When I was teaching English Composition to anxious college freshmen four years ago, I tried to let my students know that they were “reading” all the time, even if they were not reading books specifically. No matter what, they were still interacting with texts in a multitude of forms–internet articles, YouTube videos, audio files, podcasts, and the like. A text does not have to be purely words on a page, nor does it have to be stuck in one single format. As we make our way through the twenty-first century, we’re faced with new forms of media and different ways of telling stories. In digital spaces, where you have a multitude of file formats at your tips, a story does not have to be told just through text. It can be conveyed through video, audio, social media postings–a trans-platform approach.
The Lizzie Bennet Diaries is perhaps one of the best examples of this trend. TLBD was a modernized Pride & Prejudice webseries that ran from 2012 to 2013, telling the story of graduate student Lizzie Bennet as she and her sisters struggle to find careers and love. Over the course of a hundred vlogs, viewers got to know Lizzie and the characters around her quite intimately. But the series was not limited to Lizzie’s vlogs: her sister Lydia had her own vlog series entitled “The Lydia Bennet”; Mr. Collins’s digital production company had its own “Better Living” video series; and Mr. Darcy and his sister appeared in a “Pemberly Digital” webseries that helped to further the plot. TLBD wasn’t all just vlogs, though; there were social media accounts for several of the characters, and tie-in websites that users could actually visit.
Overall, TLBD was a creative multiplatform endeavour that told an old story in a new, interactive way. The series won an Emmy for Outstanding Creative Achievement in Interactive Media and several Streamy Awards. Each episode racked up hundreds of thousands of views, each Tweet several hundred interactions, and the story itself won a dedicated fanbase. All of which sounds fairly simple.
But… how do you digitally preserve and archive a project like The Lizzie Bennet Diaries?
At first blush, it seems simple: simply take the videos (born-digital items) and put them into an archive. But how to order the videos? Do the videos get organized by their individual series, or should they be organized by date? What do you do with the social media accounts–do you archive all the Twitter feeds created by the show’s producers and keep them separate? Do you include the show’s official Instagram account, which is organized very clearly as an account about the series rather than an inside perspective from the series? How do you deal with so many competing file formats?
The answers to these questions, I suspect, would vary depending on how you wished to preserve the project. If you as an archivist only decide to archive the videos, that’s certainly a decision you could make. But to archive the videos only seems to lose out on the trans-platform approach that the show’s creators wanted viewers to have. Can you preserve collaborative media only by preserving one aspect of it? In addition, how searchable do you make a digital library such as this–would every piece of media be tagged with the characters directly involved, or would mentions of a character (such as an @wmdarcy, whether or not he has replied to the tweet) also be included?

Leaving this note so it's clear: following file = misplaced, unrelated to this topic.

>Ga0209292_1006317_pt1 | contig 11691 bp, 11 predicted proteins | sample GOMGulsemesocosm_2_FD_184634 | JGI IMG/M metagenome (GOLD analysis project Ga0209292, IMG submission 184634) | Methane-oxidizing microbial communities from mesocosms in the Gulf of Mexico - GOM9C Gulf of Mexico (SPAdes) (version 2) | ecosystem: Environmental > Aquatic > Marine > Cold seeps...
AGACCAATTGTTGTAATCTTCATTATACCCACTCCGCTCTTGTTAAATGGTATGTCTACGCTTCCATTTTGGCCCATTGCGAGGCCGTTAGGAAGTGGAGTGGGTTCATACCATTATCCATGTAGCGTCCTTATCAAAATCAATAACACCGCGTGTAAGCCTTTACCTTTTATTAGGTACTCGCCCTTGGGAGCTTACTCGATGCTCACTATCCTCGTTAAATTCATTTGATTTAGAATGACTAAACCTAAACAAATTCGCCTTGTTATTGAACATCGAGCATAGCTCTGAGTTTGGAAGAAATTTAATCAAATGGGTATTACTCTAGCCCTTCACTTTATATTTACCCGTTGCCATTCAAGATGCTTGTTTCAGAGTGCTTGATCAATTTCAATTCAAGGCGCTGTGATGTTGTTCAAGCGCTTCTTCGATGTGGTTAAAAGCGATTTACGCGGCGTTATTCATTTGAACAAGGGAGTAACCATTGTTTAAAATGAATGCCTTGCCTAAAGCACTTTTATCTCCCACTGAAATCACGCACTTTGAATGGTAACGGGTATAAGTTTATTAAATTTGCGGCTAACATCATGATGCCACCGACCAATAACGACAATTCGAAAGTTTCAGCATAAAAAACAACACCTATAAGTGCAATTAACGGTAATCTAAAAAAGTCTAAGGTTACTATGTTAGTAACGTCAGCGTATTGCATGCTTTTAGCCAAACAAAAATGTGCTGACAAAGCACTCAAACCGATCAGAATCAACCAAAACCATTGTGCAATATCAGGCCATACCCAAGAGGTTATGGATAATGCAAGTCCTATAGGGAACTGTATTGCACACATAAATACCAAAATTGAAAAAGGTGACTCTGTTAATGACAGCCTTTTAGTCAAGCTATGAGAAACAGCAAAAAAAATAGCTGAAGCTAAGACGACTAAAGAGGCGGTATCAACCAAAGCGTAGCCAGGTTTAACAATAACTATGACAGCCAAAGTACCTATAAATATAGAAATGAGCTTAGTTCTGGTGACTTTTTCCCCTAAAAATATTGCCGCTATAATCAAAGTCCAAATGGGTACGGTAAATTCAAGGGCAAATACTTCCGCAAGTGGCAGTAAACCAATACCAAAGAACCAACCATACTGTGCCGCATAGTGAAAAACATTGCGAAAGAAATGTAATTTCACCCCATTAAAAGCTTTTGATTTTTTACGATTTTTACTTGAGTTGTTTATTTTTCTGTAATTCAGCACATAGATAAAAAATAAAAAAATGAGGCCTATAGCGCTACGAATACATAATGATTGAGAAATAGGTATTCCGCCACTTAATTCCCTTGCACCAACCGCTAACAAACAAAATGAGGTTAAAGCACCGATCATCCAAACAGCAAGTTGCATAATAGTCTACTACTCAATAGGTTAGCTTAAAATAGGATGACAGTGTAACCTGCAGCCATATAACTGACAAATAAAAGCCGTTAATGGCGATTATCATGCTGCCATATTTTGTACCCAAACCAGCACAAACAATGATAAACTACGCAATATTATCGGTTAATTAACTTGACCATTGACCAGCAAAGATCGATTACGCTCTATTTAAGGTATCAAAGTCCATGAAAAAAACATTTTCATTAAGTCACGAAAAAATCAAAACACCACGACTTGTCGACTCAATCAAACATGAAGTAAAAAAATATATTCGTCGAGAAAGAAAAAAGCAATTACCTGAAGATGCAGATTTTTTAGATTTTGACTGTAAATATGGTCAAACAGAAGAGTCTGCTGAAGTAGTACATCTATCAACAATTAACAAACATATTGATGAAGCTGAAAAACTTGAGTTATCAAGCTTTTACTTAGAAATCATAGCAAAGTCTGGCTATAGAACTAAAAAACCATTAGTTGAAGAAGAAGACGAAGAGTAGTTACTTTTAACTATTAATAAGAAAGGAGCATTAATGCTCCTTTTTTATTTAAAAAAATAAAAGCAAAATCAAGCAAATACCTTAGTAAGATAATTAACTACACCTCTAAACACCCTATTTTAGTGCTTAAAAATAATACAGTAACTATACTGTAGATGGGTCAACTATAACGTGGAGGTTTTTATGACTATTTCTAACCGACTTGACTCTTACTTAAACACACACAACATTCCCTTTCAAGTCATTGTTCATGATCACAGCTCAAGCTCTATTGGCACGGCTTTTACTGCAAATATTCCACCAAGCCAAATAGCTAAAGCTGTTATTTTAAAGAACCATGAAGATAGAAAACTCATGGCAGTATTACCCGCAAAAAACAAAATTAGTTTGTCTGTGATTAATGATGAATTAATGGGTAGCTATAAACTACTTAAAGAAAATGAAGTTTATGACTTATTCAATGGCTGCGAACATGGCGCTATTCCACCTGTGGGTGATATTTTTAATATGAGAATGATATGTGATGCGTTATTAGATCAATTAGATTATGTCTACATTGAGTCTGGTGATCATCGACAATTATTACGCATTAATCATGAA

I have a feeling questions like these will become more of an issue as multi-platform projects become the norm. In the digital age, projects are likely to become more collaborative and traverse more platforms. I don’t just mean entertainment, although I have a feeling that more shows will embrace storytelling methods like TLBD‘s over the coming years. This is something that can happen with scholarly work, too. Heiko Zimmermann (2014) delves into two different hypertextual works, She… and A Million Penguins, both of which depended on the contributions of multiple authors with several different file formats (video, written text, audio) involved. Zimmermann posits that these texts are dependent on real-time interaction with the original texts; in the case of A Million Penguins, which was a collaboratively written “novel,” users could see edits being made in real time, which is an aspect that is lost whenever the project is archived. Zimmermann posits that if archivists make all aspects of a project available, users will have to engage in “texual archaelology” to browse through snapshots of the project and try to put it together retroactively (p. 8). However, this textual detective work does nothing to capture the original experience of real-time, multimodal texts. Digital libraries have the ability to congregate all this information and preserve it for future generations; the organization of such projects, however, will be a trickier project for archivists to come.
I don’t have any concrete answers for the questions I’ve raised here; neither does Zimmermann. Digital preservation is still a fairly new practice, and working with born-digital texts that require multiple platforms is even newer. I think this will be an area that opens up as archivists work on preserving more elaborate projects, and I look forward to seeing how these libraries are organized in the future.
Zimmermann, H. (2014). New challenges for the archiving of digital writing. CLCWeb: Comparative Literature & Culture, 16(5), 1-10. Retrieved from https://docs.lib.purdue.edu/clcweb/vol16/iss5/